Sharjah: The Sharjah International Book Fair (SIBF) continue to see a brisk turnout on Day 11.
A Thriller Fest for one at the 41st International Fair at Expo Centre in Sharjah saw a panel of science fiction writers including American dystopian novelist Marie Lu, best known for her Warcross and Young Elites series, and Syrian expat writer and novelist Islam Abu Shakir.
Lu said: “We use science fiction as a way of interpreting and reinterpreting what is happening in our reality. I find it comforting even, as we can find solutions to what’s happening in our world, allowing fictional characters to solve these huge problems we face today.”
Shakir agreed that science fiction has an increasing relevance in today’s rapidly transforming world. “In the past, the kind of instant communication technologies that we enjoy today was part of a science fiction. So was the idea of travelling between planets, but today they are becoming a reality,” he said.
Lu said: “It is heartening to see that many elements of science fiction in the past are now part of our reality. They say fantasies are stories that cannot happen, but science fiction is stories that just haven’t happened yet. Science fiction can be a tool through which we can find solutions to real-life problems. We can also do it in a way that empowers people to think they can make a difference.”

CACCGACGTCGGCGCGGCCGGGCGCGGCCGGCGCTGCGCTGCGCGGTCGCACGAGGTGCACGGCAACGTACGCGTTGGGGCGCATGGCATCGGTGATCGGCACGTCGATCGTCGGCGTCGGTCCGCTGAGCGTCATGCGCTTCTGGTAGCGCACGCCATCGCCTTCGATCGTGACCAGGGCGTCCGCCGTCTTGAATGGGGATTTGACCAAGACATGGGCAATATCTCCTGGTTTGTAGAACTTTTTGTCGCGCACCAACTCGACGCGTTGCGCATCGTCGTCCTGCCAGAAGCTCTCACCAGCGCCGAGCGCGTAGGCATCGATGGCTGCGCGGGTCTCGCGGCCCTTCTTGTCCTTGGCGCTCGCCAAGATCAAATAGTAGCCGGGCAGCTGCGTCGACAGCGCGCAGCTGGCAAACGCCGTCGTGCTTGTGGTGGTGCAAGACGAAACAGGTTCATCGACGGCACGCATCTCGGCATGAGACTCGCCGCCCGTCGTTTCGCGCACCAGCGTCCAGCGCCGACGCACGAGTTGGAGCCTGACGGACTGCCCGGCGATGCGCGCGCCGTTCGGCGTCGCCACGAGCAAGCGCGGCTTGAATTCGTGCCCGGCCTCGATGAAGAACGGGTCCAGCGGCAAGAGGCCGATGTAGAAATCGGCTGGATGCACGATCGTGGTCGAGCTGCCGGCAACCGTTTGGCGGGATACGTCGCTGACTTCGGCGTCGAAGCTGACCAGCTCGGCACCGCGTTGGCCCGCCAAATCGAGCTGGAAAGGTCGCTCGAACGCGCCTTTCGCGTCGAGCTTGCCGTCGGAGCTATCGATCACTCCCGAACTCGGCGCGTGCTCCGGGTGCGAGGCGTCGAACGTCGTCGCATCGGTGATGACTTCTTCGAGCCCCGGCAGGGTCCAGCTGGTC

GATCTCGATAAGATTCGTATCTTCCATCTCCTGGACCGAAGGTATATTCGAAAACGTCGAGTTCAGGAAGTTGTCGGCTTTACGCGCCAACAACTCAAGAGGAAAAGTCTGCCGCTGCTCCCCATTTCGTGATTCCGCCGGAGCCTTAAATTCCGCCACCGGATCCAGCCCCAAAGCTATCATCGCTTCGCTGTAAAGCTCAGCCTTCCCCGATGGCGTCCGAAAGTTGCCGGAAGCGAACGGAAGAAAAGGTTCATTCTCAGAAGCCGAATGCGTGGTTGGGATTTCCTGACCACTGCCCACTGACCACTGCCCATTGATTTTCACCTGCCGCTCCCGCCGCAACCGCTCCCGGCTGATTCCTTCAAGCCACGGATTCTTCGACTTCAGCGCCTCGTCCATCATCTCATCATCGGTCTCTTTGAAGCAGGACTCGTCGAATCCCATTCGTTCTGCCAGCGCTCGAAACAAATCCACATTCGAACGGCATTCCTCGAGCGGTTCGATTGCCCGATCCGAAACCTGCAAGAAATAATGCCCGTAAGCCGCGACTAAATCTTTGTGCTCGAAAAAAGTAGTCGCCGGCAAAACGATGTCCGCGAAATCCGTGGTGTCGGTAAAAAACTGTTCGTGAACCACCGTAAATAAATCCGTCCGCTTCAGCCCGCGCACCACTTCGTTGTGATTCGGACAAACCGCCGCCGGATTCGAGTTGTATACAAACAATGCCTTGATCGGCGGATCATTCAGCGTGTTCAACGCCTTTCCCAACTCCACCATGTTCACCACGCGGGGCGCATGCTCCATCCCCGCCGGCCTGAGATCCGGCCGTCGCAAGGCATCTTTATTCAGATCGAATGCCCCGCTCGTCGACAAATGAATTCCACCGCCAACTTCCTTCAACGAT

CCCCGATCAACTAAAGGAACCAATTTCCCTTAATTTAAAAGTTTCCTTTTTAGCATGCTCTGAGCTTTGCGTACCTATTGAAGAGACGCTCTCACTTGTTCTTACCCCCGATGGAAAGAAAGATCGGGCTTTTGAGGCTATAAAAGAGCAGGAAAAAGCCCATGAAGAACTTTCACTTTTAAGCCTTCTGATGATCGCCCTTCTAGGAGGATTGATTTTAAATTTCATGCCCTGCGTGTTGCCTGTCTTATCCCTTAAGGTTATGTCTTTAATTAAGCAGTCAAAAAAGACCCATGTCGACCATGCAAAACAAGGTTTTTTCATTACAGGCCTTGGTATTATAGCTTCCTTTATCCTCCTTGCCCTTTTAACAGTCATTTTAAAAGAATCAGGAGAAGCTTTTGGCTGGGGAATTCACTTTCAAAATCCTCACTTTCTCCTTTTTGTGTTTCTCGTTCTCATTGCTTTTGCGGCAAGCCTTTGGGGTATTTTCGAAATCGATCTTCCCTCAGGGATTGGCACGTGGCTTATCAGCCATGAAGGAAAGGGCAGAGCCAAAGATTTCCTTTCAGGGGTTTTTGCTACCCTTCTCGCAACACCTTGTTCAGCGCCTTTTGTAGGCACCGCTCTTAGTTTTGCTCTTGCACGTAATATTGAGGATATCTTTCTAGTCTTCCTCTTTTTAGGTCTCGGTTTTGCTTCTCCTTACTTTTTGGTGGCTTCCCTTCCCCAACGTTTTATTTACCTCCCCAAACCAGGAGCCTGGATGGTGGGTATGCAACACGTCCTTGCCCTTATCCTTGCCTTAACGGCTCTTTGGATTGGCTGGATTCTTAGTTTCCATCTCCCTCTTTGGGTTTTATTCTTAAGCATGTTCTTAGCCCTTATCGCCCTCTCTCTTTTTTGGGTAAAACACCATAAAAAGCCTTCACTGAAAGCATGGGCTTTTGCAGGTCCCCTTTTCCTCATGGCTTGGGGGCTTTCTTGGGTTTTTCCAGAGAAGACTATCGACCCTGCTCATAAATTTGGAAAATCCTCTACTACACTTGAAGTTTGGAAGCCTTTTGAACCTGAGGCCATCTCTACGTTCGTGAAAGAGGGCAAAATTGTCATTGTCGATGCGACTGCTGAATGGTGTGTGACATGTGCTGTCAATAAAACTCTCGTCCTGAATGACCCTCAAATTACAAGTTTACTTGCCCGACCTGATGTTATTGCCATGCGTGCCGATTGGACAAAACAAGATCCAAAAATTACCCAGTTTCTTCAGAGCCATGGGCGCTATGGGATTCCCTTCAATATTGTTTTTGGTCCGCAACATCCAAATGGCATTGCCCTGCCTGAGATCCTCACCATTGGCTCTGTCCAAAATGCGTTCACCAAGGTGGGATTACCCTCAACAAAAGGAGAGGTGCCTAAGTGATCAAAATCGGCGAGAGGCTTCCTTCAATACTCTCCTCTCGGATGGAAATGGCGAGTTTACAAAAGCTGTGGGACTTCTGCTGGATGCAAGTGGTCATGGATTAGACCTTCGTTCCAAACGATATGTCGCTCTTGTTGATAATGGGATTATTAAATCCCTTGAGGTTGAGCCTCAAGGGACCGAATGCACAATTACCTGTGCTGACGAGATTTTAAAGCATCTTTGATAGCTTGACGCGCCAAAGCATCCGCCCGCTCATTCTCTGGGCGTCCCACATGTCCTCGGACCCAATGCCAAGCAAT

Workshop on signature scent
A workshop was held to ‘Create Your Signature Scent’ at the 41st Sharjah International Book Fair (SIBF) is leading visitors into the exclusive world of perfumes where Batool Sajwani, founder of Dubai-based Eternity Lifestyle Coaching, introduces participants to the art of creating personalised fragrances. “Like music, perfumes have notes. You cannot just mix anything and everything together. You have to observe carefully what smell goes with which fragrance,” said Batool Sajwani to the participants at the one-hour workshop.
Open for children 13 and older, as well as adults eager to learn the art of making perfumes, the workshop proved to be an eye opener for attendees in more ways than one.
Sajwani said: “Most perfumes are either alcohol based or oil based. Oil based perfumes are extremely expensive. Ninety per cent of perfumes on the market are alcohol based while the cheapest ones use methanol alcohol. This is flammable, bad for skin and may cause problems. So we want to educate them to read labels and know what ingredients are used in perfumes they buy.”
Acclaimed Arab critic and academician Dr. Mona Al-Sharafi Tayim shed light on the preferences and changing tastes of new age readers in a discussion at the SIBF.
New Century Reader
At a session titled ‘New Century Reader’, the novelist and writer said young readers are looking for subjects that help improve their lives. “The emotional value of books are personified for the 21st century readers, who look at books as treasure houses of knowledge that can improve themselves. Simplified philosophies are in huge demand,” said the Arab critic.